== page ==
A common challenge among students is the belief that they must be good writers to succeed in AP English. Howerton believes that “what is truly rewarded is being a good thinker."

"When you’re writing and talking, and you make a good claim or a novel idea, you’re showing your brain at work and should be rewarded. I have to break them of bad habits of thinking a five-paragraph essay has to be perfect. It’s not what’s rewarded by the College Board and college professors.”

To engage students, Howerton asks them to fill out index cards about what they are interested in reviewing. Most ask for rhetorical analysis, typically the lowest scoring AP exam essay nationally. Howerton turns to a sports reference to help them avoid panicking when they can't find a metaphor or other elements in a passage.

Even if they’ve never watched football, she tells them, it’s still possible to watch a game, see a player running with a football and notice him stick out his arm to avoid being tackled. They don't have to know the term stiff arm to describe what’s happening.

“They look at me and say, ‘Oh I don’t have to memorize lots of AP English terms?’ and that really clicked, and they practice a body paragraph doing just that.”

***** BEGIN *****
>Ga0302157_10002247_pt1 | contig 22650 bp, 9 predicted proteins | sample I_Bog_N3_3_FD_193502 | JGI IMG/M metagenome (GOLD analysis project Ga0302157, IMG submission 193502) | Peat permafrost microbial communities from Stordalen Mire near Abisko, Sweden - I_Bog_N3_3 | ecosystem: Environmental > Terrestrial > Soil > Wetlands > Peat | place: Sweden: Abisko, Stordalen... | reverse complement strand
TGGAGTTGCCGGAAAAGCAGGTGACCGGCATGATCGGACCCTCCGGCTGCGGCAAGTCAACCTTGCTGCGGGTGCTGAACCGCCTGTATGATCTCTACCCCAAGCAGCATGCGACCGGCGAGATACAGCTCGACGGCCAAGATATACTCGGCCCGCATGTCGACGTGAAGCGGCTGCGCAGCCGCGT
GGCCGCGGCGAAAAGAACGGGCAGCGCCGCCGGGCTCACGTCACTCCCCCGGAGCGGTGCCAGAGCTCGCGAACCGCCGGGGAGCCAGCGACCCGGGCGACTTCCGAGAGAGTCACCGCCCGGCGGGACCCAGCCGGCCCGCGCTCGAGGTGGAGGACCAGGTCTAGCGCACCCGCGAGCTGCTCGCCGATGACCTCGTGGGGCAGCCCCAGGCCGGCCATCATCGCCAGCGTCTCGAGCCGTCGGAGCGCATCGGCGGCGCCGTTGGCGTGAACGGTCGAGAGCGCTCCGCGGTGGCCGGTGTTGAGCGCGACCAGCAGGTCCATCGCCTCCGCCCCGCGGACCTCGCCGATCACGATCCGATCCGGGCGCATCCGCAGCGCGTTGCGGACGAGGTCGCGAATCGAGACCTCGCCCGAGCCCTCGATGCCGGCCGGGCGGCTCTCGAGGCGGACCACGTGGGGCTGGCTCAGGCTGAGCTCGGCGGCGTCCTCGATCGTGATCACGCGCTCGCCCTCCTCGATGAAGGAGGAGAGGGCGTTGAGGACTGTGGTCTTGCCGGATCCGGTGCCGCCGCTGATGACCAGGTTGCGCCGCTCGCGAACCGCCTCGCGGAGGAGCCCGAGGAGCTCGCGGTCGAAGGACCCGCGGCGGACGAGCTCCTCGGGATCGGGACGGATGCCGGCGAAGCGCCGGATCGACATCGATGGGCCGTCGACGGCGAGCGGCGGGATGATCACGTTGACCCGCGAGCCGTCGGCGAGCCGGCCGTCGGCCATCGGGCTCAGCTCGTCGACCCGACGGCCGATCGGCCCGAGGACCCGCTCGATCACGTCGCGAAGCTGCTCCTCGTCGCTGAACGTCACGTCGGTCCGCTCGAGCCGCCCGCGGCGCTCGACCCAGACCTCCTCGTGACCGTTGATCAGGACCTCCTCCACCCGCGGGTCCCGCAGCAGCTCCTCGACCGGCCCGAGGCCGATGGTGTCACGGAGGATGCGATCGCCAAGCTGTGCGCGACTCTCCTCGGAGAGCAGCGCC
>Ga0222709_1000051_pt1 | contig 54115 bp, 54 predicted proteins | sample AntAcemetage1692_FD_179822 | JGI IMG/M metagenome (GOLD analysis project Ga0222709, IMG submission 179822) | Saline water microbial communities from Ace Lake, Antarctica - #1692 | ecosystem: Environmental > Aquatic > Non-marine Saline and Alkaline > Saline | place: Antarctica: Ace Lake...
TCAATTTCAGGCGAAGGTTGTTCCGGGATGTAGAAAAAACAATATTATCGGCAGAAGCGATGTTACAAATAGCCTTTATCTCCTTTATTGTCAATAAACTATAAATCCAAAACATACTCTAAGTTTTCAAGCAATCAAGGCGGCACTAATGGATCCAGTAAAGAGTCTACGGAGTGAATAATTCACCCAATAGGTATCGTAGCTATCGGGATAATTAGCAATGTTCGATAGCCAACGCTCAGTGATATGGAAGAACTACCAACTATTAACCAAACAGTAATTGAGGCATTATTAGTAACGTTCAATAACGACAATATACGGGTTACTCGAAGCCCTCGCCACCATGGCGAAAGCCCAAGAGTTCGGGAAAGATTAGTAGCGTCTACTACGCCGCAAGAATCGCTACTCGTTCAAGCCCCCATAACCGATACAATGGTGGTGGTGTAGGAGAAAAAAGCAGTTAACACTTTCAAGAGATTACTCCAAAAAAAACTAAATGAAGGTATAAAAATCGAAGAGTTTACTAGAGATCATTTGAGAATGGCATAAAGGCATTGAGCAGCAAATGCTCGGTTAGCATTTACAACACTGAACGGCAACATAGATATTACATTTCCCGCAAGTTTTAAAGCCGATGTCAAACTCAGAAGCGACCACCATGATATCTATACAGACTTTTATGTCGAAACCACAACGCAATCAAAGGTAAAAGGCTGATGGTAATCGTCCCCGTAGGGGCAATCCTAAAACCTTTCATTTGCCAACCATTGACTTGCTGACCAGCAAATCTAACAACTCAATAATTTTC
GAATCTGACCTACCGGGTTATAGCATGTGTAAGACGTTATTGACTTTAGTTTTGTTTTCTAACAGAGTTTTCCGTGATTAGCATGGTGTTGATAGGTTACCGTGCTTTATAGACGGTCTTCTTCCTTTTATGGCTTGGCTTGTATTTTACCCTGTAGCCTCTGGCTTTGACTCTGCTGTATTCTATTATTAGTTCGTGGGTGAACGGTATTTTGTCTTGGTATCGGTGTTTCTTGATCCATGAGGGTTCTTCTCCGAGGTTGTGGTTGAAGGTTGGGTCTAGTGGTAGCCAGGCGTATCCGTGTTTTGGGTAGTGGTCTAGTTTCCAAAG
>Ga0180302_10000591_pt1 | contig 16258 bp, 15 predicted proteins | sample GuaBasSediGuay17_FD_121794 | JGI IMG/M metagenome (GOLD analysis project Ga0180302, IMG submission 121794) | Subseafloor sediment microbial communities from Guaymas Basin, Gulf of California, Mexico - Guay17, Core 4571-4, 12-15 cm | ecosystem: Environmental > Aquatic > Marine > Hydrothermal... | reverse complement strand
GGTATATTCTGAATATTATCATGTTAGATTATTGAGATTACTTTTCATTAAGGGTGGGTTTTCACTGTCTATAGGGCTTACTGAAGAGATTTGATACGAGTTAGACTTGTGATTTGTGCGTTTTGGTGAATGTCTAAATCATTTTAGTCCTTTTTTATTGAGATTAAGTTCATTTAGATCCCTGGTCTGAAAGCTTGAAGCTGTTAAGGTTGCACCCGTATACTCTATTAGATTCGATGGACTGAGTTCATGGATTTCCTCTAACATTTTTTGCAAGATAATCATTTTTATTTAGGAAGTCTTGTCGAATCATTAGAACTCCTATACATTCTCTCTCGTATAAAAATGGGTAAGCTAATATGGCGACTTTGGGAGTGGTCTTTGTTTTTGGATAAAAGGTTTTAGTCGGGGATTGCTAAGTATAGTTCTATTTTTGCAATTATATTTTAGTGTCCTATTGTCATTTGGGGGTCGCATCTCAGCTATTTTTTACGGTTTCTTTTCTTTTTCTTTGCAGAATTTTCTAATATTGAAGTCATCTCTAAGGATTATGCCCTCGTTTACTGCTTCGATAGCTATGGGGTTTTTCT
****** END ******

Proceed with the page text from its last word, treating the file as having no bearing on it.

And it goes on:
Accepting New Challenges

Howerton believes it’s important to model lifelong learning. After reading an AP argument essay that said what most Fortune 500 companies want is creative employees, she enrolled in a class about teaching creativity, so she can bring this knowledge to her students. She gives up her lunch time to study. Extending this to her teaching philosophy, Howerton believes in a growth mindset. While many teachers think the test is the final assessment, she doesn’t see an end. “I believe you can always improve,” she says. “Students can do an error analysis to improve their scores.” 

Howerton knows to teach the art of persuasive rhetoric, she needs to be good at this skill. That’s how she convinced 100 percent of her students to participate in NMSI’s student study sessions four-hour sessions scheduled on Saturday mornings. 

“You can manipulate for good reason,” she says. “They know I am huge on accountability. They know that the packets given out (at study sessions) are used in class, so they have to have them.”

Continuing a lead-by-example mindset, the English teacher attends all the available NMSI teacher trainings. “I take it very seriously,” she says. “I use all the materials. If I’m going to preach it, I want my kids to know I’m not a hypocrite, and they have to do the same.”

Growing up, Howerton didn’t think she was good at multiple-choice questions. When she started teaching AP courses, she didn’t have confidence in this skill. “NMSI really helped me to not evaluate the test itself but to try and figure out strengths and weaknesses and play on your strengths as a way to improve,” she says.

The main thing Howerton wants to instill in students: What they think and say matters and has value.